In 1973, Voskanian made a special visit to the office of the renowned architect, Louis Kahn, and examined his large-scale works that paid particular attention to details. Kahn’s monumental regionalism had a particular influence on Voskanian’s subsequent architecture. Kahn was proposing to the world a new modernism that was regional and modernistic; a tradition that Voskanian carried forward faithfully in Iran. At the time, Voskanian could not have known that the last two decades of his creative life would be spent not too far from Kahn’s masterpiece: the Salk Institute for Biological Studies in La Jolla, Calif.
In 1974, Voskanian became the head of the architectural department for the following three years, when the revolutionary movement forced him to resign his post. Championed and often sponsored by Empress Farah Pahlavi, notable examples of this new regionalism included praiseworthy examples in Tehran: Kamran Diba’s Tehran Museum of Contemporary Art (1976); Amanat’s Shahyad Aryamehr Monument-Museum (1971-74); Nader Ardalan’s Iran Centre for Management Studies (1974) and Voskanian’s Holy Cross Chapel on the grounds of Ararat Sport Complex (1987). These outstanding works of architecture represent the originality, productivity, and stylistic richness that existed in modern Iran.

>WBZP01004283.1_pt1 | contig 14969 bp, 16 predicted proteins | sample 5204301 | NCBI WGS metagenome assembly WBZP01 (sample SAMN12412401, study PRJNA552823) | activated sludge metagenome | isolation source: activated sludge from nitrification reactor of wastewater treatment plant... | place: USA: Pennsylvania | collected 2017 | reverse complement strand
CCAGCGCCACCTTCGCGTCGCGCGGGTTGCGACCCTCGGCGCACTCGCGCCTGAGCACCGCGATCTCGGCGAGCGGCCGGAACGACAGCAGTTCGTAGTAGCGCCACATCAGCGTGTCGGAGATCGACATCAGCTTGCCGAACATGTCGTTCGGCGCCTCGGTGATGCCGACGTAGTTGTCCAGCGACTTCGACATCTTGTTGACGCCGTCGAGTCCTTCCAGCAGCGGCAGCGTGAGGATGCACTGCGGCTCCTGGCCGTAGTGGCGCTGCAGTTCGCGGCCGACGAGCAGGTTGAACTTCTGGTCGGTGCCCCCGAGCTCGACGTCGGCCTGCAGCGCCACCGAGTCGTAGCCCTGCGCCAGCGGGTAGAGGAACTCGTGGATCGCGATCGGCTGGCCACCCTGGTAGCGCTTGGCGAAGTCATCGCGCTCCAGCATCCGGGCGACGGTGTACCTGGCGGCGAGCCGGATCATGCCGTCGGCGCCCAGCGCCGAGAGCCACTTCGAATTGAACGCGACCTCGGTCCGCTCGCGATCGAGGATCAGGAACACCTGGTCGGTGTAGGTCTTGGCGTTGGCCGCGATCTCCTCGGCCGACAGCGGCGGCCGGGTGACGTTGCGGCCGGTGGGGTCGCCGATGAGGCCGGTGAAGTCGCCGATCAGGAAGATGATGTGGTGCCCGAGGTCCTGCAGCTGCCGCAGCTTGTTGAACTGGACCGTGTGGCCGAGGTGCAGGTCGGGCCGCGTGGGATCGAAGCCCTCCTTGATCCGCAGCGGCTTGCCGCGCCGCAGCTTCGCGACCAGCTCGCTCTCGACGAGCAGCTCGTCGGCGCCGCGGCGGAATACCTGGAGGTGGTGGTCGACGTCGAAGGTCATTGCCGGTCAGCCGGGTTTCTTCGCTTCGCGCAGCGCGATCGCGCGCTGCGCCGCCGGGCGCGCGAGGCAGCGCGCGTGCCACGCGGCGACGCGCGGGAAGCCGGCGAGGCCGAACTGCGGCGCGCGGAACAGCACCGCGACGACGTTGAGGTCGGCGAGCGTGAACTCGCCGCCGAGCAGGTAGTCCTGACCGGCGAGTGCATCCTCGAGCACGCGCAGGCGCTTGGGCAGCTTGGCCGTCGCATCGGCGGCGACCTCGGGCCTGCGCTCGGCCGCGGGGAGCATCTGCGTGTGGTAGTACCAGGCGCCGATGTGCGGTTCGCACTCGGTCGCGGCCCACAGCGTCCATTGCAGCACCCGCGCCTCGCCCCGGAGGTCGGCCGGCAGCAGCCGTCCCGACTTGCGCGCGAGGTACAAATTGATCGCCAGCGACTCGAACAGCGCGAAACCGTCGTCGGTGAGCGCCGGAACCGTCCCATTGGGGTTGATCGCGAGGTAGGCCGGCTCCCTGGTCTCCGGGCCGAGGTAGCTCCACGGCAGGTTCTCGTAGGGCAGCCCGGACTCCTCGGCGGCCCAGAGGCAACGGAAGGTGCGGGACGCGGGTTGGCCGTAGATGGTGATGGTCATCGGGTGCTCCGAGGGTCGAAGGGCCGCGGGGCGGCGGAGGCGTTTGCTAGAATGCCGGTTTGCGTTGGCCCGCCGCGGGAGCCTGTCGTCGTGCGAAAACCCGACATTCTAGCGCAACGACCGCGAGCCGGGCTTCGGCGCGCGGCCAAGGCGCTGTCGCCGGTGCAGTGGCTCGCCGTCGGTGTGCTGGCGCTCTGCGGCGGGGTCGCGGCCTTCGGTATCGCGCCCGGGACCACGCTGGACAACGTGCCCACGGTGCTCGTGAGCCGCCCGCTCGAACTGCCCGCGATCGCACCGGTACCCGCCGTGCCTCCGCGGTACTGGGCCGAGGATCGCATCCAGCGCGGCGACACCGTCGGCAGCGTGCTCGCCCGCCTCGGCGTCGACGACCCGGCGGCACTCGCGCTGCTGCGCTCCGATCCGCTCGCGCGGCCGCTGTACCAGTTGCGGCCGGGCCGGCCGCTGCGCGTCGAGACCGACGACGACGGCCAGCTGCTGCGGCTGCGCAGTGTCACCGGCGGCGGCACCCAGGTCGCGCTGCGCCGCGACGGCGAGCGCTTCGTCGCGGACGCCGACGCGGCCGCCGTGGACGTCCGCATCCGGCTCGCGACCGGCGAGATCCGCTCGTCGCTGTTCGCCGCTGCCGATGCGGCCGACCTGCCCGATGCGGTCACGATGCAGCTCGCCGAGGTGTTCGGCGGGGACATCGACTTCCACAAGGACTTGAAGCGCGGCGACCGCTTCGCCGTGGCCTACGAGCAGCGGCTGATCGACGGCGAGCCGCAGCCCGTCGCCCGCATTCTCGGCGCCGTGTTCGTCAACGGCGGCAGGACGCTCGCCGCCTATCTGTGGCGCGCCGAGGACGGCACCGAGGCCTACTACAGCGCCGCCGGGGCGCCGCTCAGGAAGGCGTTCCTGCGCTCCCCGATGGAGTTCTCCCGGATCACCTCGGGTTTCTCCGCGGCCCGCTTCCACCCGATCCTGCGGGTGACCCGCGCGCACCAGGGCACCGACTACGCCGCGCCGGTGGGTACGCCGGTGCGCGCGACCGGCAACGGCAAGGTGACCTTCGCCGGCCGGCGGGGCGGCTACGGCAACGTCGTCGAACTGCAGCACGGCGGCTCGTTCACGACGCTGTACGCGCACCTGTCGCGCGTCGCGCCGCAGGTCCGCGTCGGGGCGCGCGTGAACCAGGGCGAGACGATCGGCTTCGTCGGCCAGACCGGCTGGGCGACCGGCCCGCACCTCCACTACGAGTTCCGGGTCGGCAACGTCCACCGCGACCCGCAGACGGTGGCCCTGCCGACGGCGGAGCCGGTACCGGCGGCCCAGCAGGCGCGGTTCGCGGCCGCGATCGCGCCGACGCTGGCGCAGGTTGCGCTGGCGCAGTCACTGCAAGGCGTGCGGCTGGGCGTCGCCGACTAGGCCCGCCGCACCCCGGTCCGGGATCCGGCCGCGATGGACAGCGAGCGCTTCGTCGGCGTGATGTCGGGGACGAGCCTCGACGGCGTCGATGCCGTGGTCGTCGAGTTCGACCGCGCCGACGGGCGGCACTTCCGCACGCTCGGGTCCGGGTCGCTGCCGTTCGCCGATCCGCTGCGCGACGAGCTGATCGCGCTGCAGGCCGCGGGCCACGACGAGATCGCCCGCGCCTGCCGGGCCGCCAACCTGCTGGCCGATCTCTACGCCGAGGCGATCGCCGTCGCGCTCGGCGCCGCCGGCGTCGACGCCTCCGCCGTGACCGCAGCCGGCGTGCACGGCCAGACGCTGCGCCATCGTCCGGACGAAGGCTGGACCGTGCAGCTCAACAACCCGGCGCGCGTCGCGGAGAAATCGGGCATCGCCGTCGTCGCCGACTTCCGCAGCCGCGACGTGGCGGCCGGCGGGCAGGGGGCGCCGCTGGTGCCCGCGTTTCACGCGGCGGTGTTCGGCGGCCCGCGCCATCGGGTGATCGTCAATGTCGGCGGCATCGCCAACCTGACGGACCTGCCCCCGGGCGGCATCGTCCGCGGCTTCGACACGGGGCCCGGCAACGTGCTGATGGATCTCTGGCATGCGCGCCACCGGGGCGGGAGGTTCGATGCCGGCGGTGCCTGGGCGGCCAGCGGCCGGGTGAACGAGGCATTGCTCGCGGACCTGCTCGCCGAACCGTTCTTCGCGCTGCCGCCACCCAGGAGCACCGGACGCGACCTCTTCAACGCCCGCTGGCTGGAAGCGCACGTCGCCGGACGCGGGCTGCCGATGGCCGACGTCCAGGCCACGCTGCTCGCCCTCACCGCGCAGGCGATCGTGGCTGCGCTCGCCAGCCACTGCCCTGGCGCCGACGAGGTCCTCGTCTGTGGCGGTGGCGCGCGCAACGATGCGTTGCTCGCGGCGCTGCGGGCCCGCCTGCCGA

Of the Masterpiece
Voskanian undertook his largest commission in 1971 for the Ararat Armenian Cultural Organization: a 10,000-seat athletic stadium in northern Tehran. The two-hectares-plus land had historically belonged to the Armenian community as a Christian cemetery from the 17th century. A six-member committee was formed to manage the establishment of this massive project. A design competition was organized, wherein Voskanian won first prize. He had been a longtime member of the Ararat organization and a veteran sportsman and mountaineer. That he was one of the leading architects of Iran sealed the selection. But there was something else at play here; Voskanian was above all a man of integrity, a people’s architect.